President and CEO, Sound Community Bank
Sound Community Bank CEO Laura Lee “Laurie” Stewart has made a career of going against the grain, and her bank’s investors, employees and customers are all better for it.
Stewart has been CEO since 1989, when Sound was known as A.G.E. Federal Credit Union. On her watch, the credit union converted to a bank in 2003, its first-step stock offering took place in 2008, and it went fully public in 2012. Investors have been richly rewarded; a $10,000 investment in Sound in 2012 is worth more than $30,000 today.
This year, amid skepticism from the board and other executives, Stewart made a branch manager the new head of retail banking. It’s a leap, but Stewart said that with proper training the former branch manager will succeed in her executive role. Moreover, the move sent a powerful message at the bank that Stewart is willing to take chances on talented employees at lower levels.
Customers have also benefited from Stewart’s out-of-the-box thinking. A money-market account she created in 2014 in response to new restrictions on transfers in and out of accounts has quickly become Sound’s most popular, and lucrative, deposit product. The average balance in the high-yielding account is $125,000.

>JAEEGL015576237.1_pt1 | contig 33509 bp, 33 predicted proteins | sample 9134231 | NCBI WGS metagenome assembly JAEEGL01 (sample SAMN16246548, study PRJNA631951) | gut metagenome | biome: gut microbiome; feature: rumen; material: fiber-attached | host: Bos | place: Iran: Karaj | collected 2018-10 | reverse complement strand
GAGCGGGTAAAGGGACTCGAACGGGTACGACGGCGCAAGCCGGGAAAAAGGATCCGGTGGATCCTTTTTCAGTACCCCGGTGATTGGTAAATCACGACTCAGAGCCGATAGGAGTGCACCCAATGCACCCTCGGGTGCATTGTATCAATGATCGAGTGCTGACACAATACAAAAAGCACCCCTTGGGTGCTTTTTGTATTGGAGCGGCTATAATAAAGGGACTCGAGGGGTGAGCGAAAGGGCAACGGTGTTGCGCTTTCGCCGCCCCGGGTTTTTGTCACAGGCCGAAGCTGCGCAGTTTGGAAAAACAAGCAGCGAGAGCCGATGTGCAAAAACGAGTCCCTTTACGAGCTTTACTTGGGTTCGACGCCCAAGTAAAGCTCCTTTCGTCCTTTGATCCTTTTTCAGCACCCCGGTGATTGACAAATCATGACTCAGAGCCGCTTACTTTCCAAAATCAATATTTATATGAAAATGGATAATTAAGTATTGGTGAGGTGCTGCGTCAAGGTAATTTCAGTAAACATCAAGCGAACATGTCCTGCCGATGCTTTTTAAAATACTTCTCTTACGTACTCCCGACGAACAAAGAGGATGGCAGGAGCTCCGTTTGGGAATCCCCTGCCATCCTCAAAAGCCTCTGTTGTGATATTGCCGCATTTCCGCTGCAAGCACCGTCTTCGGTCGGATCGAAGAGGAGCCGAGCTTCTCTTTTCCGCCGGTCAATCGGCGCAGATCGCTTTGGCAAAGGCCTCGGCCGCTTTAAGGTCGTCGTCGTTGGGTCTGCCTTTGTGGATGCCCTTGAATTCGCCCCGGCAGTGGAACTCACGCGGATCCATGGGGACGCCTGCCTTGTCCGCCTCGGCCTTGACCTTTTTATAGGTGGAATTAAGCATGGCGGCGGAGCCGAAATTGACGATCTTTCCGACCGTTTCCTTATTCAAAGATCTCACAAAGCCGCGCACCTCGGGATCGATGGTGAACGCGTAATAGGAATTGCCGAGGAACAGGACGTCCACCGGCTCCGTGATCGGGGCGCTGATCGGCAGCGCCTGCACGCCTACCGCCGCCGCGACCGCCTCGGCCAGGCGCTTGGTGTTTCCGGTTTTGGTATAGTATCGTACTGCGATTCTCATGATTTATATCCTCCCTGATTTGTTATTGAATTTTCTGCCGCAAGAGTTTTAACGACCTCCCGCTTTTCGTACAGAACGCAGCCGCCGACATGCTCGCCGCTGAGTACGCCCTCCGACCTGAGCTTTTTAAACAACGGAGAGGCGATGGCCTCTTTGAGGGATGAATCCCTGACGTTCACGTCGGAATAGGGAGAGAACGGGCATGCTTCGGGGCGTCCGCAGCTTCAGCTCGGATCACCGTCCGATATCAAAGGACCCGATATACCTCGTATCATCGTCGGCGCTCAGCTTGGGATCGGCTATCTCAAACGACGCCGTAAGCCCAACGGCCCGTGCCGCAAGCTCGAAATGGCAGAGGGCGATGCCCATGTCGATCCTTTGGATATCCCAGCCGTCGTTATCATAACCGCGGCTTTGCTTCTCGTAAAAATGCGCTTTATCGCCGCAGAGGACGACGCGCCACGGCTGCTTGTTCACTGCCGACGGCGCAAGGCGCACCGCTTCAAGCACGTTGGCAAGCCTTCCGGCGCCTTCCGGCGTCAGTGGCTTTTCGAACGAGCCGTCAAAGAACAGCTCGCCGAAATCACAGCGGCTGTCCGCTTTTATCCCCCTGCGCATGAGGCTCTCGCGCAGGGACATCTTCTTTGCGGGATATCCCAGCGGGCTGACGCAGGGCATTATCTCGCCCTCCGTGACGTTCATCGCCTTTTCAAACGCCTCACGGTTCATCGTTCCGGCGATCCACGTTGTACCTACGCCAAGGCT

Stewart takes pride in being a model corporate citizen. Last year, the $589 million-asset Sound gave nearly $200,000 to local charities, placing it No. 2 among small firms on the Puget Sound Business Journal’s ranking of generous corporate philanthropists. The next-closest bank on the list gave less than half that amount.
Stewart’s contributions to her industry extend well beyond Seattle. She is a former chair of the American Bankers Association’s governmental affairs committee and has also served on the ABA’s board of directors. Earlier this year she was one of six community bankers in the country invited to meet with President Donald Trump to discuss solutions for easing the regulatory burden on small banks.